About six weeks ago, in a location very near where I am sitting now, there was a fresh elk carcass. Only, when I arrived, the dead animal was difficult to find. A few people sat in their vehicles, looking dully across the area where a few birds flew and some bison lingered. Finally, someone pointed in the direction of the elk and to one of the most baffling scenes I have seen amongst wildlife.
A young bull bison was nudging the dead animal with its nose, trying to get it back on its feet. The bison would sniff, gently nudge, lick and push with a hoof. Immediately I assumed that we were not looking for an elk after all, but a bison that had passed on. But, something did not look right and so I got my scope for a closer look and discovered that the young bull was trying to revive a cow elk. Now, this was a baffling story that could only be told with images; otherwise, who would believe me? My own eyes were telling me one thing while my brain told me that this could not be happening, bison are not fond of other species - they barely tolerate each other, but they do have funerals when one of their own passes on.
Every carcass has its own story but this was by far the most important one that I had ever witnessed - affection and mourning across two species.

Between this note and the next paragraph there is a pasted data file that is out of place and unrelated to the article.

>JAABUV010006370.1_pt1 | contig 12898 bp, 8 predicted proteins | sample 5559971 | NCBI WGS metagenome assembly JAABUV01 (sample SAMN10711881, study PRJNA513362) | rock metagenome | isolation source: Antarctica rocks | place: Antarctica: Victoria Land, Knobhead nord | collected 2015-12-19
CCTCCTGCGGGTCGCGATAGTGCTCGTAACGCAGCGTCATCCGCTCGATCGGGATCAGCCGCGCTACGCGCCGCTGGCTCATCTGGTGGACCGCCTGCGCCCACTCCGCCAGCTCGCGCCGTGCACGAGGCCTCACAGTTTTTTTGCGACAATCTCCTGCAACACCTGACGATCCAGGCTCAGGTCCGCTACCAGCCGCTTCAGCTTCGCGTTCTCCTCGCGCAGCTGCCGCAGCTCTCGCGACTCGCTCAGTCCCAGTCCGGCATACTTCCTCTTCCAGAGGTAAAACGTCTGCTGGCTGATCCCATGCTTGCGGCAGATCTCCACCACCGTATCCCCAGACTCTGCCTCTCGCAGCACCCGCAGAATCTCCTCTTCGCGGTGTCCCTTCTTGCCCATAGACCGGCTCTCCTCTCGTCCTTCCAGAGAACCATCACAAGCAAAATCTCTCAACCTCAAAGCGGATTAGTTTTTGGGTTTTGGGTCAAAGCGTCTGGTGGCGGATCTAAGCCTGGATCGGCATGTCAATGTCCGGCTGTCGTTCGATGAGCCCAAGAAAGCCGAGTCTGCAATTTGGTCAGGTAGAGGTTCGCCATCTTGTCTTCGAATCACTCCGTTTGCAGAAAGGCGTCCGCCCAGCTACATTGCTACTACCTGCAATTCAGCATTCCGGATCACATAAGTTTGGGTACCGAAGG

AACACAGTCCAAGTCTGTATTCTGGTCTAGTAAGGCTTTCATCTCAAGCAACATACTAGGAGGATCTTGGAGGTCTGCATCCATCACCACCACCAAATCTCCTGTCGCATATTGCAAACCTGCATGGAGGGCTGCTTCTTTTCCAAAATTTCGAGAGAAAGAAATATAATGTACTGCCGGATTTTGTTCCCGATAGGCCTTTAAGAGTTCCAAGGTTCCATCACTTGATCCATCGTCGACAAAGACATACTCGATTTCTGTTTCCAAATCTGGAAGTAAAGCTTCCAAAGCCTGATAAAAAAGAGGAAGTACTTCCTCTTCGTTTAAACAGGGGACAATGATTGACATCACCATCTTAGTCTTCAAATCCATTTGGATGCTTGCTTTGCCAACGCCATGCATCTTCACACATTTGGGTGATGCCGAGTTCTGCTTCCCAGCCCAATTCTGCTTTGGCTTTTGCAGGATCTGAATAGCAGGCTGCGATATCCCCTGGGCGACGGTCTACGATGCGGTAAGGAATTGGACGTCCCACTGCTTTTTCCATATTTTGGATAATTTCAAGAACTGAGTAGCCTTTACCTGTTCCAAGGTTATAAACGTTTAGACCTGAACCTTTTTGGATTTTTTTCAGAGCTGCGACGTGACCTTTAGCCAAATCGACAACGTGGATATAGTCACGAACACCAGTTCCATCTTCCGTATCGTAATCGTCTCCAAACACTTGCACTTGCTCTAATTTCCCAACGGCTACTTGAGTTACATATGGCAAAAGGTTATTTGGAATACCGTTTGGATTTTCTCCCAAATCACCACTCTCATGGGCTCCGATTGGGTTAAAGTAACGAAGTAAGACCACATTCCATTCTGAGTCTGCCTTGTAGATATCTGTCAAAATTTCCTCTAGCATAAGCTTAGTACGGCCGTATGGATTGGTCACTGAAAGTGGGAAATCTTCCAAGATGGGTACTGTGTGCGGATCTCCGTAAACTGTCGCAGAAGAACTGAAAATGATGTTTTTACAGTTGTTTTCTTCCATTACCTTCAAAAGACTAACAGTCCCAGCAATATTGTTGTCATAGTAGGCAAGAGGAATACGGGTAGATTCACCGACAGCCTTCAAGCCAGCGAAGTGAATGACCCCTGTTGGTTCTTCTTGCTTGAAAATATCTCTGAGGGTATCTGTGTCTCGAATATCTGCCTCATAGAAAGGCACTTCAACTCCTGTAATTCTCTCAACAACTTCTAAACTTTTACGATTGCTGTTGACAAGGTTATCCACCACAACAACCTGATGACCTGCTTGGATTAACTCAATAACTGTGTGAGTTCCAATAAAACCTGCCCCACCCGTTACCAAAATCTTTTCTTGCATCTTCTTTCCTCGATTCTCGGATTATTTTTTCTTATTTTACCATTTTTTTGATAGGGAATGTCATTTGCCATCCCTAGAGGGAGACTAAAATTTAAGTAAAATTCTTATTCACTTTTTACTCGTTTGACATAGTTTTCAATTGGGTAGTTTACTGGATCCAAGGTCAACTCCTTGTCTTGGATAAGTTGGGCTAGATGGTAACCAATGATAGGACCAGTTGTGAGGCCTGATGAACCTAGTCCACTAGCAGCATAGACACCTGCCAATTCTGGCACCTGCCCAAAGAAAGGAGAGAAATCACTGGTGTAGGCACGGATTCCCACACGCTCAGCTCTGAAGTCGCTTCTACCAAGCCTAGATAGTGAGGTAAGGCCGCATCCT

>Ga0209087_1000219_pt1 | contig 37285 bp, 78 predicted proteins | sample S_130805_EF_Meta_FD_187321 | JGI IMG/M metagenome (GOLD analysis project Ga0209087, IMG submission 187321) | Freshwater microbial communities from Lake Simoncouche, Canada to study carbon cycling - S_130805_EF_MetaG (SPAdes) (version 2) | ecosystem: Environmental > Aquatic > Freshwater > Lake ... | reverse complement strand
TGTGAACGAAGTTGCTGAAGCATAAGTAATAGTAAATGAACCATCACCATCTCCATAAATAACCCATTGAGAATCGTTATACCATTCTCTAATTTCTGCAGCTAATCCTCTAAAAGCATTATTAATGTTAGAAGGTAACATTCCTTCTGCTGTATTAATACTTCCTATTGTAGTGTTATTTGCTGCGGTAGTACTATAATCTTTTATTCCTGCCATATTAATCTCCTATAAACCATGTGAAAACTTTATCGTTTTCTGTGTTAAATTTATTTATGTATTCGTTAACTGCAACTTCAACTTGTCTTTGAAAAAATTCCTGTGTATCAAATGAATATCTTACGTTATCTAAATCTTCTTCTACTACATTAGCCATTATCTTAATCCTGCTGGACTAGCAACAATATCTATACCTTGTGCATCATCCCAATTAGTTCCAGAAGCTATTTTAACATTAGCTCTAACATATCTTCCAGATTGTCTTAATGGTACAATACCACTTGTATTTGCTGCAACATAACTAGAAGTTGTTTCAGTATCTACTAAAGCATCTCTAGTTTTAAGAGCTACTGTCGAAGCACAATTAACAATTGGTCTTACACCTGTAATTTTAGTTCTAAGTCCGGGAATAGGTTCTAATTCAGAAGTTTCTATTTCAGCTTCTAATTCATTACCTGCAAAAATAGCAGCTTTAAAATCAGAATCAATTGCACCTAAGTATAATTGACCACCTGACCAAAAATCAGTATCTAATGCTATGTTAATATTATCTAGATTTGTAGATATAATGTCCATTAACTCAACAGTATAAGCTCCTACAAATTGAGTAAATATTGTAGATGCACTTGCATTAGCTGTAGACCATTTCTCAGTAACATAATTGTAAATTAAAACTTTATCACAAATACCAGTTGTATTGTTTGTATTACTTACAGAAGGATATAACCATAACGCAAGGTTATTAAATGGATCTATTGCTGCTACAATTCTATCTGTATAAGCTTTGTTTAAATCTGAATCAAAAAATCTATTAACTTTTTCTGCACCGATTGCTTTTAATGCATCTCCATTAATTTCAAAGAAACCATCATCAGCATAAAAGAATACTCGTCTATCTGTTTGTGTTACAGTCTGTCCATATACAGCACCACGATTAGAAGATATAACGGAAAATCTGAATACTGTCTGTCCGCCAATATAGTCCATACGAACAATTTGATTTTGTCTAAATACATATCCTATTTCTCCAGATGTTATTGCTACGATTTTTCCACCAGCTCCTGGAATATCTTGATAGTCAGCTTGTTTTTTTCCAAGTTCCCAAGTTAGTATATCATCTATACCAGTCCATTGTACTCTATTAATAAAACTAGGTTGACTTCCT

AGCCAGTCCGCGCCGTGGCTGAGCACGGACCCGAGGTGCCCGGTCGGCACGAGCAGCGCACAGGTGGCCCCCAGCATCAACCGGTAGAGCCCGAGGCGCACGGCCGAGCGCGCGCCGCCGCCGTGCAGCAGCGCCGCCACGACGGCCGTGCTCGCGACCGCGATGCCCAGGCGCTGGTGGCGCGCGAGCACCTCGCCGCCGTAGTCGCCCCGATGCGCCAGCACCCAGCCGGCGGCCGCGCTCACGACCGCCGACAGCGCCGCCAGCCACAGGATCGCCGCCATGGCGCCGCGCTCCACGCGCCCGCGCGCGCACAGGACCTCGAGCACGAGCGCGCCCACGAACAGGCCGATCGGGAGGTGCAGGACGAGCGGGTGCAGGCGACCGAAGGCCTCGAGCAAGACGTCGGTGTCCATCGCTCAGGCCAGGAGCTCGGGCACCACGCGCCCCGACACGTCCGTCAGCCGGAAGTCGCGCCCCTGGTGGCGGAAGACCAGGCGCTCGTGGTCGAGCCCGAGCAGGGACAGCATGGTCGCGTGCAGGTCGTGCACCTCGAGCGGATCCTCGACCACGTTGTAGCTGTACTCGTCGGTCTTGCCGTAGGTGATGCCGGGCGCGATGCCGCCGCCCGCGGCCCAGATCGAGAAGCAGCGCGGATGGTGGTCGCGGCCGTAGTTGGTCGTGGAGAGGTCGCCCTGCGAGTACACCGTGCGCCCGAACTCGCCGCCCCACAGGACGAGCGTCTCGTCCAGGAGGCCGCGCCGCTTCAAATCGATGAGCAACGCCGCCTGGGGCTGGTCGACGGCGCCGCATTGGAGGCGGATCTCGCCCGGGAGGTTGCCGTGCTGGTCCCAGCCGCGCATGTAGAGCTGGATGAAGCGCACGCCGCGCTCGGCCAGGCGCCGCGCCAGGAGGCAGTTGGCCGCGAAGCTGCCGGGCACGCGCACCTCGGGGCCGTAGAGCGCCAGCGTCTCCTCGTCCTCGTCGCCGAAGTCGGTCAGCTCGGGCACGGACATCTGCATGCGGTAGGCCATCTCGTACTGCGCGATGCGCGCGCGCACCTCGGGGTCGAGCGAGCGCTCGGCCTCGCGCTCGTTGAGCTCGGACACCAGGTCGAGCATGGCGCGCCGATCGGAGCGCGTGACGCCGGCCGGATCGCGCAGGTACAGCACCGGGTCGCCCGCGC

I worked quickly to capture the different episodes of the bison mourning the cow elk because chances were that it was something that I would never see again. After some attempts to bring the elk to its feet, the bison laid down next to its friend, so close that his nose was practically touching her back, and he remained that way for some time. In fact, several bison rested close by.
While sitting there and watching, I wondered what the elk meant to the small herd of bison and how they had come to be friends. I wracked my memory for a vision of an elk traveling and eating with the bison but nothing came to me. Though, some time later, a person who read my story on Facebook wrote to say that they had seen a lone elk hanging with some bison in the same area and had thought it curious. I can only speculate but perhaps they had been friends.